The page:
It was thousands of miles in distance and thousands of years in time from the days when the Levant was the busy crossroads between Egypt and Mesopotamia.  The borders now are set; control is complete.

The Beach Store Cafe from the ferry

The Beach Store Cafe from the ferry

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12 Responses to Borders

  1. Annie says:

    Ah borders. I am growing to hate them. Glad you got through though.

  2. Marja-Leena says:

    Last night we had some friends from Toronto over for dinner. One of the topics of conversation was on border crossings – so many stories. I wish I could have read this out! I love the connections you’ve made to ancient borders. It seems to me that instead of advancing, we’ve gotten far more backward today. I remember in the 80’s driving through many European borders with nary a glance given to our passports and possessions. Anyway, glad you lucked out on a pleasant border officer (very rare in our experience here) and made it home safe though tired.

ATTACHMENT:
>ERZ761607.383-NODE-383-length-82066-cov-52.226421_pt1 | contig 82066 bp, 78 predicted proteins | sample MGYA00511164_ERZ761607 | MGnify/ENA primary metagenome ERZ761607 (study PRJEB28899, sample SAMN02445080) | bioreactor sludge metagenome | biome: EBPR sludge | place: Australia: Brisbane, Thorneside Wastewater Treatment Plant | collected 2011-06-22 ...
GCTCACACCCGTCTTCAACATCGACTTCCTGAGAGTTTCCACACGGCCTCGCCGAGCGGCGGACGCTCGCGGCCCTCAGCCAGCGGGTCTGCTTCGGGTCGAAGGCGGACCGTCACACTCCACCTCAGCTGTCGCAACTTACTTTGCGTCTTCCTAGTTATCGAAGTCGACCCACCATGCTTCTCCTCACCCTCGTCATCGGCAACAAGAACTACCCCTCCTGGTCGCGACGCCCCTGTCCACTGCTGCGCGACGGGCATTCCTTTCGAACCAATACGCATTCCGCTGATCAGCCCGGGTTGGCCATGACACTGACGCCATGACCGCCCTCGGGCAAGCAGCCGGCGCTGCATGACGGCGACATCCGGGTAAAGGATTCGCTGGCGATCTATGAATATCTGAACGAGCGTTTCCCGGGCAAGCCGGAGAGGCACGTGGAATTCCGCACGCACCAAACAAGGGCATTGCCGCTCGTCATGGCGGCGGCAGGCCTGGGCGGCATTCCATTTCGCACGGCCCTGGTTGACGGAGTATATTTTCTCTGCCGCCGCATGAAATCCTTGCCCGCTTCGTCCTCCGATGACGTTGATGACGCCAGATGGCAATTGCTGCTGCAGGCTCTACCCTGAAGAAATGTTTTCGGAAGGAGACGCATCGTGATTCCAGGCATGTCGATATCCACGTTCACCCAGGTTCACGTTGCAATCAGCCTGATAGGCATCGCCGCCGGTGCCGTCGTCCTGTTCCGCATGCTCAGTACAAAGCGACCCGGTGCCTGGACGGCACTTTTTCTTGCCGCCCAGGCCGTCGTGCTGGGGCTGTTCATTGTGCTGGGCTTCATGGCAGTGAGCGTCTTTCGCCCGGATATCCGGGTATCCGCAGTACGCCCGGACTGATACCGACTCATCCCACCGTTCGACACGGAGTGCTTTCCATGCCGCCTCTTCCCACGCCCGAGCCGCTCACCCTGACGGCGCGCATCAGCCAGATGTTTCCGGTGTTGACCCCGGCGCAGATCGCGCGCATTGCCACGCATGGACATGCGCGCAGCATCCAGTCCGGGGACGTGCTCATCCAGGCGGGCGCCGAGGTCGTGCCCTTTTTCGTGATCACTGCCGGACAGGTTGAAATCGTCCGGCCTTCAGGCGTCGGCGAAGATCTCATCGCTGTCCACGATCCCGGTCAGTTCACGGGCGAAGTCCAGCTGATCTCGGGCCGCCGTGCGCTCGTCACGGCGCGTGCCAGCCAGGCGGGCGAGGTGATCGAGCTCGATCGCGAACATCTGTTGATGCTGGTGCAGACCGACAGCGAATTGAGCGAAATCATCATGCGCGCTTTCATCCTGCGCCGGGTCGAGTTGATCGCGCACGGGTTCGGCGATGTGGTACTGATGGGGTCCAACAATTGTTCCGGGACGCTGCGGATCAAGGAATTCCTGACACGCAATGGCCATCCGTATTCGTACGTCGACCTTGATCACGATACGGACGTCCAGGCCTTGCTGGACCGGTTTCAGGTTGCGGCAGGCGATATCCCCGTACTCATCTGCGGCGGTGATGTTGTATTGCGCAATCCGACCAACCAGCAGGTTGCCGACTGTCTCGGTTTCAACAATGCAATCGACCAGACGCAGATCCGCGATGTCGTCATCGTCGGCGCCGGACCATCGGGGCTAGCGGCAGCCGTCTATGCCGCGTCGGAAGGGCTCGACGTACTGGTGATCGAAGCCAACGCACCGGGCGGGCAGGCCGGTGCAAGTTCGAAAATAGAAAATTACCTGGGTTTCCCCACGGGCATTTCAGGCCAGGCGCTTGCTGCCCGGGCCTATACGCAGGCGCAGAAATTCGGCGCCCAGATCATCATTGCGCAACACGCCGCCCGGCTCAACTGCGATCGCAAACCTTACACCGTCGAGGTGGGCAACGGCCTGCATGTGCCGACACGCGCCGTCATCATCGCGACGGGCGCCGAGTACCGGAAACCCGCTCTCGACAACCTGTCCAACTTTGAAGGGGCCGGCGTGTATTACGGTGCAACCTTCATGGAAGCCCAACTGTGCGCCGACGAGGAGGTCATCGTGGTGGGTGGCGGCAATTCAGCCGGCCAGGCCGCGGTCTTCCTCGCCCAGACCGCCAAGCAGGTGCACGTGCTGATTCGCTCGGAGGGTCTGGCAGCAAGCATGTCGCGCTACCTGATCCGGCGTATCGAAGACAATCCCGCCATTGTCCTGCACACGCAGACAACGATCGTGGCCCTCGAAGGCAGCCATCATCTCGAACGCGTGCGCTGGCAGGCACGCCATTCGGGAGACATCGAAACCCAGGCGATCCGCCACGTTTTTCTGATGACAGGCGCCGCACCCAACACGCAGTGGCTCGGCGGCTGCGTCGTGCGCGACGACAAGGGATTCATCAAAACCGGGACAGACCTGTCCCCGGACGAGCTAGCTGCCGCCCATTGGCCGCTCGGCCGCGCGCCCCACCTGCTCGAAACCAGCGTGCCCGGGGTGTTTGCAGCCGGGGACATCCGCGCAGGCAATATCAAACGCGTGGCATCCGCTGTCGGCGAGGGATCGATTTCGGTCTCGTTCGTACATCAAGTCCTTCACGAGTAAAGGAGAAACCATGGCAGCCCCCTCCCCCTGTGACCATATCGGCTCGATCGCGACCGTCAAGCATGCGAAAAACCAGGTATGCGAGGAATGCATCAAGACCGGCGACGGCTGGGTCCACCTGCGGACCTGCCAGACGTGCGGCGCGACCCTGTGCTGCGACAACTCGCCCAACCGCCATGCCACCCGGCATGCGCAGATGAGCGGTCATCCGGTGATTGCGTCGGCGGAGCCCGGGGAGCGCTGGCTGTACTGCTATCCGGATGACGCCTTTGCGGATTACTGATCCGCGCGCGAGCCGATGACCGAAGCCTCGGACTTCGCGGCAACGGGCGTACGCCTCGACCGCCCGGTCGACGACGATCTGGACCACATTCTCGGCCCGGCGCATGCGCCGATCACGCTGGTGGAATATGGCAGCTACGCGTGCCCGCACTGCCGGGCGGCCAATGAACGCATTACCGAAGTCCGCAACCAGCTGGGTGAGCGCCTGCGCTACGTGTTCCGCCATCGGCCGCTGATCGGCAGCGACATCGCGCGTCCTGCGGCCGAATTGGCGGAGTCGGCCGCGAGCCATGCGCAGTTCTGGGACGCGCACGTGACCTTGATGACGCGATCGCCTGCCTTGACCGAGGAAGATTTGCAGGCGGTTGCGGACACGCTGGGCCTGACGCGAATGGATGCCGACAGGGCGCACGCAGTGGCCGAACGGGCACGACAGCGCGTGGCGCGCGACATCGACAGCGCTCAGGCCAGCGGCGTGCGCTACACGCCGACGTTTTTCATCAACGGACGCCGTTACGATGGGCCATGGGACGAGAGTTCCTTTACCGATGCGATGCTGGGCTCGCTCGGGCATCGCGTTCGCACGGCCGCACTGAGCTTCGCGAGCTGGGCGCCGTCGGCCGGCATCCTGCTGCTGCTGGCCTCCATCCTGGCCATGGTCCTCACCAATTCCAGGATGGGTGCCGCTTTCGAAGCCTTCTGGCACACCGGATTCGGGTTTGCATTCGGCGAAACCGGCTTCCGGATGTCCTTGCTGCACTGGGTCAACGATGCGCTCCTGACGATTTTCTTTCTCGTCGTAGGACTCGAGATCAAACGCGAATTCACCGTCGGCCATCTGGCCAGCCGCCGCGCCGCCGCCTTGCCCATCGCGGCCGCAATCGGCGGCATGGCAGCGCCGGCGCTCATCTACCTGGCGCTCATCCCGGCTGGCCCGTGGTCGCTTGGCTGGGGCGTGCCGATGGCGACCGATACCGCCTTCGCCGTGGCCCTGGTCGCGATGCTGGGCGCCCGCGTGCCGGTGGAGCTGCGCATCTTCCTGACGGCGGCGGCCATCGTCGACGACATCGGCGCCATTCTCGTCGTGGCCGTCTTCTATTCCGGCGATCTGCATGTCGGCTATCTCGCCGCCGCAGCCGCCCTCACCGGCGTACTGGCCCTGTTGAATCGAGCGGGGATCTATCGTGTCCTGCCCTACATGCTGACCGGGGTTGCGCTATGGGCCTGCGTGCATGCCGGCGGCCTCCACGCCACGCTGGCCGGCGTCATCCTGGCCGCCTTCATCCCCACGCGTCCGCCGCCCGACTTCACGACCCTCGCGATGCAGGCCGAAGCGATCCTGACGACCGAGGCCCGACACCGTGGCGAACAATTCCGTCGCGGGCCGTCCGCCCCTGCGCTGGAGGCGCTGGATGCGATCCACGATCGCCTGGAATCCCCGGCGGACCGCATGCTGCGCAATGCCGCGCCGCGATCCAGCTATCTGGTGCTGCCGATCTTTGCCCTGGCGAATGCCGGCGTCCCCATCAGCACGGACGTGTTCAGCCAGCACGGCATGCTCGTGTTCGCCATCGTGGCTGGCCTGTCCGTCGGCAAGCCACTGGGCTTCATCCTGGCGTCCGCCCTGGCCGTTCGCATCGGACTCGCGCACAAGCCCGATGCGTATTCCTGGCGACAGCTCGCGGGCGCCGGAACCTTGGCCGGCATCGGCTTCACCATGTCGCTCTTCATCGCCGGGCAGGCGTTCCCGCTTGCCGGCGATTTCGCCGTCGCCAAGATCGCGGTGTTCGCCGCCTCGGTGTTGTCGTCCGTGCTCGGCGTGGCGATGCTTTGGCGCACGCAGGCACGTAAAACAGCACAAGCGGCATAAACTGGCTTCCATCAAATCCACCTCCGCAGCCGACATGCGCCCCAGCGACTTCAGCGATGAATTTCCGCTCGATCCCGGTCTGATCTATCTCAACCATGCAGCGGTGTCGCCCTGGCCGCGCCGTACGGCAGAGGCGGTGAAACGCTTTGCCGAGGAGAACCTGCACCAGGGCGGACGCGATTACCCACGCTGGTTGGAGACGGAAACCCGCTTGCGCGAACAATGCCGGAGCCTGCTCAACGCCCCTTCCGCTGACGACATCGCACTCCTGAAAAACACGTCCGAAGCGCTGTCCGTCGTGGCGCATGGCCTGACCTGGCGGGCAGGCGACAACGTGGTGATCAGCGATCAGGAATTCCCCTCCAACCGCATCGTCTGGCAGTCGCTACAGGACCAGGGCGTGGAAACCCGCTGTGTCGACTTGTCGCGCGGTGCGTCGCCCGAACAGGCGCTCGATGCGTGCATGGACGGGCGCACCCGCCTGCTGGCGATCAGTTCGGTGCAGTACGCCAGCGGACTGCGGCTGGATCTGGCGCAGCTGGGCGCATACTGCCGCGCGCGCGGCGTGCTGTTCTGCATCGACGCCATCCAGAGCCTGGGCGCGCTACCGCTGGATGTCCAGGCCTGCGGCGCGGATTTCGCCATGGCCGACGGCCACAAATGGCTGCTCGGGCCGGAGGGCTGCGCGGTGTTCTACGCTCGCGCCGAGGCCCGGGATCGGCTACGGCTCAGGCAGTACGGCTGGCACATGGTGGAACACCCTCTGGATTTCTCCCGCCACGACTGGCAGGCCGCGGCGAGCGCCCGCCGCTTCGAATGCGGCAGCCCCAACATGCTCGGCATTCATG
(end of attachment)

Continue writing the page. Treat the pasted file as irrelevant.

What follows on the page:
3. wisewebwoman says:

    I well remember the days of border crossing all over Europe and BEGGING to have my passport stamped.
    Well count your blessing Anne, you didn’t have to strip and bend over 😀

  4. May I use this post as part of background info for a story I want to write? I like what you’ve written about the unestablished borders in northern Africa.

    I found a map of the area you mention in the spine of an old book which has set my storytelling wheels in motion – slow-motion, for the moment, but motion, nonetheless.

    As always, Anne, a delightful post from a wonderful storyteller! Glad for you, Jerry and the poodles that you’ve made it home.